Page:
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• Nov 19, 2021

The TD Direct Investing Index is designed to be an educational tool that seeks to measure the attitude and behaviour of self-directed investors in the prior month and present it in a format that is easy to read and understand. By looking at this historical activity, it can help us see how investors reacted to economic and financial market events. In this instalment, TD Direct Investing shares insights on investor sentiment based on the behaviour of self-directed investors in October. Highlights from October include investor confidence being largely propelled among Boomer investors supporting more conservative energy stocks, while Millennials were willing to take more risks, focusing on next-generation companies across industries with larger social footprints. Read the full report below.

The historically volatile month of October ended with a surprisingly positive sentiment of +52, moderately up from last month's reading of +37. October sentiment sits firmly in bullish territory. Remember, the sentiment score is on a range from -100 (most bearish) to +100 (most bullish). Likewise, the TSX was up 3.7% in the same month. In October, we also saw an interesting trend emerge in investor confidence: the generational divide. There was strong demand for both old and new guard securities, with Boomers rocking it old school, and Gen Z and Millennials getting in their feelings with the next generation of companies.

Grey Power

Energy sentiment continued to lead confidence in all sectors for the second straight month. At +19, energy benefited from strong price appreciation in oil and natural gas markets. Energy supplies were still constrained globally and combined with the demand surge on the back of a rebound in global mobility, more pressure was placed on prices.

How did the generations respond? Traditional energy companies Suncor Energy (SU), Enbridge (ENB), and Whitecap Resources (WCP) were among the top 5 most popular stocks amongst the Boomer and Traditionalist generations. The closest they got to next gen firms was Algonquin Power & Utilities Corp. (AQN – Utilities sector), which has positioned itself in the t renewable energy space. Make no mistake: all age groups pushed this sector and these securities up the ranks. The younger generations were simply more focused on high growth stock in other sectors while the Boomers and Traditionalists focused on these stable, dividend stocks. Geographically, this same trend of 'trade where you live' emerged, with energy stock demand most apparent in the energy-exposed provinces of Alberta, Manitoba, and Saskatchewan.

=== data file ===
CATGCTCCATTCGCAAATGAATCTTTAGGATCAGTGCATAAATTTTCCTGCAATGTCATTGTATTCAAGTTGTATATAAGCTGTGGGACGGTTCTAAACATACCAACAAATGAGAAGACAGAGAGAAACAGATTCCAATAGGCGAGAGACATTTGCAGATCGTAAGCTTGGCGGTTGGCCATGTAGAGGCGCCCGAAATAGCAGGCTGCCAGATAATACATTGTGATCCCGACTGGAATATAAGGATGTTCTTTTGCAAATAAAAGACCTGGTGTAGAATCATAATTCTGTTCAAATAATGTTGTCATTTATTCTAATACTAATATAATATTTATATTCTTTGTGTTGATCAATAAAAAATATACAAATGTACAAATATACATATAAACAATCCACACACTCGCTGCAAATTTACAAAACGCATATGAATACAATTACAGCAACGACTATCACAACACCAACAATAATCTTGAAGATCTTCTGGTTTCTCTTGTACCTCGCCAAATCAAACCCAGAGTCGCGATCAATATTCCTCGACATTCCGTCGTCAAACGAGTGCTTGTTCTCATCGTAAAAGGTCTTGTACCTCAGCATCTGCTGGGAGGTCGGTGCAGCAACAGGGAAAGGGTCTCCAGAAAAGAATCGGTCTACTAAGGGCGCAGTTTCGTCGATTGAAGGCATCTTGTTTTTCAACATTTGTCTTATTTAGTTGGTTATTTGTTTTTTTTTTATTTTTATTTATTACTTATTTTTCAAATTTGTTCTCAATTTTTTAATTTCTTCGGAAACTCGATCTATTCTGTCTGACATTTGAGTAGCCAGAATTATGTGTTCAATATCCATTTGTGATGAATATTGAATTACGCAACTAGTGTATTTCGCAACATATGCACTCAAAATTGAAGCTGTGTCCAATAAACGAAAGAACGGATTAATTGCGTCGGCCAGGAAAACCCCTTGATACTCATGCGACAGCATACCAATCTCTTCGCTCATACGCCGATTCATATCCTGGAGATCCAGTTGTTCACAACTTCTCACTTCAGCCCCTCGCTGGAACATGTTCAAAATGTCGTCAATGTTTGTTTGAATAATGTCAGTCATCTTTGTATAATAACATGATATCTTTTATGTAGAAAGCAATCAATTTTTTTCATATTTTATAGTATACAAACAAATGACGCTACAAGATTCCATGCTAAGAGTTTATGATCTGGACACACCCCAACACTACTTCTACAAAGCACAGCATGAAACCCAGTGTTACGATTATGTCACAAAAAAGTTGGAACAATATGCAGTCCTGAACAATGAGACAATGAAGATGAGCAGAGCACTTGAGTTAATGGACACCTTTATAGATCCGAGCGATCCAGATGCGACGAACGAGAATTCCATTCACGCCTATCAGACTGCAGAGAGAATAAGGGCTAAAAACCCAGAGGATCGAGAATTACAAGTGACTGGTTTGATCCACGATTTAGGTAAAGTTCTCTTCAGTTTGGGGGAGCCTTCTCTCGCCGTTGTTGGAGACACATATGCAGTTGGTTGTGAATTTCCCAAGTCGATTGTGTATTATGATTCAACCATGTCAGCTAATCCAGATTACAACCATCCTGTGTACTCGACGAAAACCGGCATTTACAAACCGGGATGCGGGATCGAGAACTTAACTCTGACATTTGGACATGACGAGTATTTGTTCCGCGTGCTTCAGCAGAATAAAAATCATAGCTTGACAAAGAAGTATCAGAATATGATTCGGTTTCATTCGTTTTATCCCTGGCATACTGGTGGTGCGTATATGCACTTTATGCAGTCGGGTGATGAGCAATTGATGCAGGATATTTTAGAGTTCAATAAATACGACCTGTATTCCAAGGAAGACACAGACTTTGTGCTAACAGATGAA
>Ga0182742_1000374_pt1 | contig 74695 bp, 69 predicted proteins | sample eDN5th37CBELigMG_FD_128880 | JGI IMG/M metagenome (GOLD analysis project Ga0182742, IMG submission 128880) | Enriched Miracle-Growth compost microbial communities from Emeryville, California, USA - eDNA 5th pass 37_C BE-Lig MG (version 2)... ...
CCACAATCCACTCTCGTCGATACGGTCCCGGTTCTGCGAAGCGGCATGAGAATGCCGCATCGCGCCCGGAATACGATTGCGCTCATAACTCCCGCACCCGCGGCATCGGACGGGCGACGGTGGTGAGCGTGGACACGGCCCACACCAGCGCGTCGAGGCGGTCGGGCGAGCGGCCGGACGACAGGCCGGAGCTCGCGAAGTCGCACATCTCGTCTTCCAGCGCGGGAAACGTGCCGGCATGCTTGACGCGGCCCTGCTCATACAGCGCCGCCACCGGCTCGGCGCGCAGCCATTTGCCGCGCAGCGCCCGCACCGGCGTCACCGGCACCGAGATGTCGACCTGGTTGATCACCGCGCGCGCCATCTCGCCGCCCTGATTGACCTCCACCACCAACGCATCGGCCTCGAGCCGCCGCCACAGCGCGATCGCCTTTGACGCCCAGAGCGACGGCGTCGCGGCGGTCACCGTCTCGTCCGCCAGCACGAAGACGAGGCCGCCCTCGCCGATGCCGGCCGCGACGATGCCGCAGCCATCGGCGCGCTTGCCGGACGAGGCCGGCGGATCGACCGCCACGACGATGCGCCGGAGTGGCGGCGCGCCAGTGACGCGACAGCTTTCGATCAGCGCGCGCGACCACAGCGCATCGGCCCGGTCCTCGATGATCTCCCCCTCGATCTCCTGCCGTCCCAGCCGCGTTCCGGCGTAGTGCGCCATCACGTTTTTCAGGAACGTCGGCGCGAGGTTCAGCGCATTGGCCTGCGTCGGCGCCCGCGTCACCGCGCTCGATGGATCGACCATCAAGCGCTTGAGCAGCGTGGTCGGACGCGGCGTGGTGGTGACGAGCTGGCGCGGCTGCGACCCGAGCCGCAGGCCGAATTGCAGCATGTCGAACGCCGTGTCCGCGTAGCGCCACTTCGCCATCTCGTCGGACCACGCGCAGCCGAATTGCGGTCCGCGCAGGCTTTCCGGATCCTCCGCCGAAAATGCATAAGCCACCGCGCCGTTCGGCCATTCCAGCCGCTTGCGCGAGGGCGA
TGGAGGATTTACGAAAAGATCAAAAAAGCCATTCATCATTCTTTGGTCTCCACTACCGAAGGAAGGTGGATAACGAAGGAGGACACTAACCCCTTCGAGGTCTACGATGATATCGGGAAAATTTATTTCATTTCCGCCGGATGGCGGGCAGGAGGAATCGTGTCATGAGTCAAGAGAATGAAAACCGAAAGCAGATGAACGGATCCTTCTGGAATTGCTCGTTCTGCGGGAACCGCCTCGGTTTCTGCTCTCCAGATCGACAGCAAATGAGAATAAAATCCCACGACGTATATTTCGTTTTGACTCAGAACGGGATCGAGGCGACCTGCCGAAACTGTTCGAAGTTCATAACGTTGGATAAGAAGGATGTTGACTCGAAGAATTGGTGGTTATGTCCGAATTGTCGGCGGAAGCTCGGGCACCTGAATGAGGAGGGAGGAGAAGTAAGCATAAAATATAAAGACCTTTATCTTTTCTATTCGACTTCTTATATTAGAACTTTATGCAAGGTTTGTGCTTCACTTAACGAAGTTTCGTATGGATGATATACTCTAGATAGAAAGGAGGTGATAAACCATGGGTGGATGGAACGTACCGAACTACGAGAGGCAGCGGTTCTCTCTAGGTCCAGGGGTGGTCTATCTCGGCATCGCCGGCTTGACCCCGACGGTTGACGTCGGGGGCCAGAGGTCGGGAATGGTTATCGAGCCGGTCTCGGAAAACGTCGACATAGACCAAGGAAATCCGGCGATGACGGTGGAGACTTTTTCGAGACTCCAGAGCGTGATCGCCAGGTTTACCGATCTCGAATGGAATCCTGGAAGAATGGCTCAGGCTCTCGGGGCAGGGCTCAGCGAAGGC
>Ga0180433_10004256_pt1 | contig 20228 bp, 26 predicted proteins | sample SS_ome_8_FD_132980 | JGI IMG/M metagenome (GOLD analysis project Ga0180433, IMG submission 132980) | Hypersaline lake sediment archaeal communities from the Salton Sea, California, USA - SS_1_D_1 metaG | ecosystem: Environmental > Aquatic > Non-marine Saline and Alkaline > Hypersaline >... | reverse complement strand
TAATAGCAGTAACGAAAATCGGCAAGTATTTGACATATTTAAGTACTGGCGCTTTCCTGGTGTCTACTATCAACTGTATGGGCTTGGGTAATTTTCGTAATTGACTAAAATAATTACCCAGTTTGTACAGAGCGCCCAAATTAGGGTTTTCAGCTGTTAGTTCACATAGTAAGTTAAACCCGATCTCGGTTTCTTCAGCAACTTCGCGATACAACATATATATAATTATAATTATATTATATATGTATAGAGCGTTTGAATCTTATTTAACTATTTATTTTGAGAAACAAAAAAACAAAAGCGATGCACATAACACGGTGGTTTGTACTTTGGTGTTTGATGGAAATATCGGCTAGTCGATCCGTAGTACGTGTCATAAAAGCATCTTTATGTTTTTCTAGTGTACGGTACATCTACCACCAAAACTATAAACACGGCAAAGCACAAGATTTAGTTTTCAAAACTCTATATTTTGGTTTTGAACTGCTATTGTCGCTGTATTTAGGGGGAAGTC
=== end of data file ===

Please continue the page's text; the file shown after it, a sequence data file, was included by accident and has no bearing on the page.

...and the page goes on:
We Are (All) Living in a Material World

The materials sector was the next most popular sector, up 37 points to +12 sentiment, as industrial and precious metal companies saw strong investor demand. Popular names were Barrick Gold (ABX), Lithium Americas Corp (LAC), and Teck Resources (TECK.B). We would classify the improvement in sentiment as broad-based. In other words, the generations agree: this is a materials market. All investor age groups showed improved sentiment, with Boomers showing the greatest improvement. In terms of trading style, long-term Investors favoured materials, though active traders also rode the wave (to a lesser degree). The provincial breakdown was a little bit more obvious, as investors in Ontario, BC, and the Territories showed the greatest improvement in sentiment in this sector.

YouthQuake 2.0

When it comes to the companies positioned for the future, Gen-Z, Millennial, and Gen-X invested in a range of stars in different sectors such as Tesla (TSLA - Consumer Discretionary), Facebook slash Meta Platforms Inc. (FB - Communication), with a dash of Shopify (SHOP – Technology). Both Tesla, which soared to a $1 trillion valuation on the back of an expected jump in new car sales, and Meta, with negative coverage of its societal impact then its subsequent tilt to the metaverse, were getting lots of digital media ink in October. More interesting (correlation not causation) is these companies have huge social footprints, which is where younger investors comfortably spend more time than their older investor counterparts.

Elsewhere in next gen: recent top picks, like AMC Entertainment Holdings (AMC – Consumer Discretionary) and Air Canada (AC - Industrials) were holding in the top 5 but were sliding in popularity. Active Traders and those in Quebec, Ontario, and BC were also big into next generation stocks.

The Big Reveal

So. Were older generations more conservative with a focus on wealth preservation and younger generations ready to take risks on innovation? Yup. October's numbers seem to say as much. What was perhaps more interesting were the layers on top of that - some of the factors which may have driven investor decisions, from familiarity (buy what you know) to home bias (buy where you live). And dare we say - to hopes and dreams (buy the world you wish for).

For monthly updates about market sentiment among self-directed investors, visit the TD Direct Investing Index.

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